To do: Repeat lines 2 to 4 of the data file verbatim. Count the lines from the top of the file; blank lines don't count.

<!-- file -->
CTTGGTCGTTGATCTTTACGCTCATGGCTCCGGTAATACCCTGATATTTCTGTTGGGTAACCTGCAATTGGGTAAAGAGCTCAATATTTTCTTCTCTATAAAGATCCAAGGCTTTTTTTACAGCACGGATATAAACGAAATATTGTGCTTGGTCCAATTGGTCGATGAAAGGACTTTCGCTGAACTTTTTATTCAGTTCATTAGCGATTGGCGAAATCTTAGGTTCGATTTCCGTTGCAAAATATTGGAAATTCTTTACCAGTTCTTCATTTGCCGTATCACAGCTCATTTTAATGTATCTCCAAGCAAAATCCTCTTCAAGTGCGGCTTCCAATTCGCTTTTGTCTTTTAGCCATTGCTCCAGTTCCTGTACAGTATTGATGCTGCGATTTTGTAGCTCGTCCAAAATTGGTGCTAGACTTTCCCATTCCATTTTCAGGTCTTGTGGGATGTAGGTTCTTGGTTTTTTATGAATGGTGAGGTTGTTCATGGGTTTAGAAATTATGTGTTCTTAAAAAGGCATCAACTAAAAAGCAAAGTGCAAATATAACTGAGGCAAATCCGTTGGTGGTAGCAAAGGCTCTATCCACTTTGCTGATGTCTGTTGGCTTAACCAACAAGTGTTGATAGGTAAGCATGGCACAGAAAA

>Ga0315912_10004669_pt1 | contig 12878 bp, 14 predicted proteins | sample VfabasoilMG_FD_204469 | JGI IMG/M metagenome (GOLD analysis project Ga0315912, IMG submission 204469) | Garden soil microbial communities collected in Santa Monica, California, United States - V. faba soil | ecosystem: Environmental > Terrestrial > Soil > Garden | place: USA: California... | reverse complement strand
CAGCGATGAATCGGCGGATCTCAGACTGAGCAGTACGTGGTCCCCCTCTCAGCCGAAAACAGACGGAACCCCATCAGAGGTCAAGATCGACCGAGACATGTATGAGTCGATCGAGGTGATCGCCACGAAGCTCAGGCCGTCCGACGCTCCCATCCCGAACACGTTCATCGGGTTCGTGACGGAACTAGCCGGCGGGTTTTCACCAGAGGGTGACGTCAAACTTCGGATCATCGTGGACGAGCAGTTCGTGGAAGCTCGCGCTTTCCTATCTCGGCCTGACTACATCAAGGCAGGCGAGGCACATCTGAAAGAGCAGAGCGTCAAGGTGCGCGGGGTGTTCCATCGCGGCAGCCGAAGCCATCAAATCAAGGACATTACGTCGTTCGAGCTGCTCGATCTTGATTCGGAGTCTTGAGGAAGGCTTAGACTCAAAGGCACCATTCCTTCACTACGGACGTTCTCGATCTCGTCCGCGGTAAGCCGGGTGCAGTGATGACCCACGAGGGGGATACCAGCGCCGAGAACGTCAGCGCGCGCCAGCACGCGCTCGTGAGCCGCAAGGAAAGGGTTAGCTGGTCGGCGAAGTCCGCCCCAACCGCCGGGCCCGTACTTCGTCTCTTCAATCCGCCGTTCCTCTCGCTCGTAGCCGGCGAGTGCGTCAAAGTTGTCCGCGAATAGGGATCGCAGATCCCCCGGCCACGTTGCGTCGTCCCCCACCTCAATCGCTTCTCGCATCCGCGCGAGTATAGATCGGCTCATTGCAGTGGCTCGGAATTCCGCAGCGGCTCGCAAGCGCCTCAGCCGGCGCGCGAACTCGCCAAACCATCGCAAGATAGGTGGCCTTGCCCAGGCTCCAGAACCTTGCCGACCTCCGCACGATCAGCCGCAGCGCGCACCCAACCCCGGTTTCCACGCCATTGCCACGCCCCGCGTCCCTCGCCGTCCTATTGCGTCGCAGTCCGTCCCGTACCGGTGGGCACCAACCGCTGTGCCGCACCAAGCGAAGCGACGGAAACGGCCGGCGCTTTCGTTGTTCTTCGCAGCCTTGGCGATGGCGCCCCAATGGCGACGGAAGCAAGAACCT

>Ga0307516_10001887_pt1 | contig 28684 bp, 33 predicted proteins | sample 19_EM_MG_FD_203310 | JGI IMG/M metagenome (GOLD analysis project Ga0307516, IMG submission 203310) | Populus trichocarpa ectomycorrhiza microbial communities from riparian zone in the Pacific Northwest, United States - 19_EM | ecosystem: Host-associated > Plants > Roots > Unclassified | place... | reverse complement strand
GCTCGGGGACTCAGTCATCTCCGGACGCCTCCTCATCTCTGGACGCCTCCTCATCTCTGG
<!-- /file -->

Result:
>Ga0315912_10004669_pt1 | contig 12878 bp, 14 predicted proteins | sample VfabasoilMG_FD_204469 | JGI IMG/M metagenome (GOLD analysis project Ga0315912, IMG submission 204469) | Garden soil microbial communities collected in Santa Monica, California, United States - V. faba soil | ecosystem: Environmental > Terrestrial > Soil > Garden | place: USA: California... | reverse complement strand
CAGCGATGAATCGGCGGATCTCAGACTGAGCAGTACGTGGTCCCCCTCTCAGCCGAAAACAGACGGAACCCCATCAGAGGTCAAGATCGACCGAGACATGTATGAGTCGATCGAGGTGATCGCCACGAAGCTCAGGCCGTCCGACGCTCCCATCCCGAACACGTTCATCGGGTTCGTGACGGAACTAGCCGGCGGGTTTTCACCAGAGGGTGACGTCAAACTTCGGATCATCGTGGACGAGCAGTTCGTGGAAGCTCGCGCTTTCCTATCTCGGCCTGACTACATCAAGGCAGGCGAGGCACATCTGAAAGAGCAGAGCGTCAAGGTGCGCGGGGTGTTCCATCGCGGCAGCCGAAGCCATCAAATCAAGGACATTACGTCGTTCGAGCTGCTCGATCTTGATTCGGAGTCTTGAGGAAGGCTTAGACTCAAAGGCACCATTCCTTCACTACGGACGTTCTCGATCTCGTCCGCGGTAAGCCGGGTGCAGTGATGACCCACGAGGGGGATACCAGCGCCGAGAACGTCAGCGCGCGCCAGCACGCGCTCGTGAGCCGCAAGGAAAGGGTTAGCTGGTCGGCGAAGTCCGCCCCAACCGCCGGGCCCGTACTTCGTCTCTTCAATCCGCCGTTCCTCTCGCTCGTAGCCGGCGAGTGCGTCAAAGTTGTCCGCGAATAGGGATCGCAGATCCCCCGGCCACGTTGCGTCGTCCCCCACCTCAATCGCTTCTCGCATCCGCGCGAGTATAGATCGGCTCATTGCAGTGGCTCGGAATTCCGCAGCGGCTCGCAAGCGCCTCAGCCGGCGCGCGAACTCGCCAAACCATCGCAAGATAGGTGGCCTTGCCCAGGCTCCAGAACCTTGCCGACCTCCGCACGATCAGCCGCAGCGCGCACCCAACCCCGGTTTCCACGCCATTGCCACGCCCCGCGTCCCTCGCCGTCCTATTGCGTCGCAGTCCGTCCCGTACCGGTGGGCACCAACCGCTGTGCCGCACCAAGCGAAGCGACGGAAACGGCCGGCGCTTTCGTTGTTCTTCGCAGCCTTGGCGATGGCGCCCCAATGGCGACGGAAGCAAGAACCT

>Ga0307516_10001887_pt1 | contig 28684 bp, 33 predicted proteins | sample 19_EM_MG_FD_203310 | JGI IMG/M metagenome (GOLD analysis project Ga0307516, IMG submission 203310) | Populus trichocarpa ectomycorrhiza microbial communities from riparian zone in the Pacific Northwest, United States - 19_EM | ecosystem: Host-associated > Plants > Roots > Unclassified | place... | reverse complement strand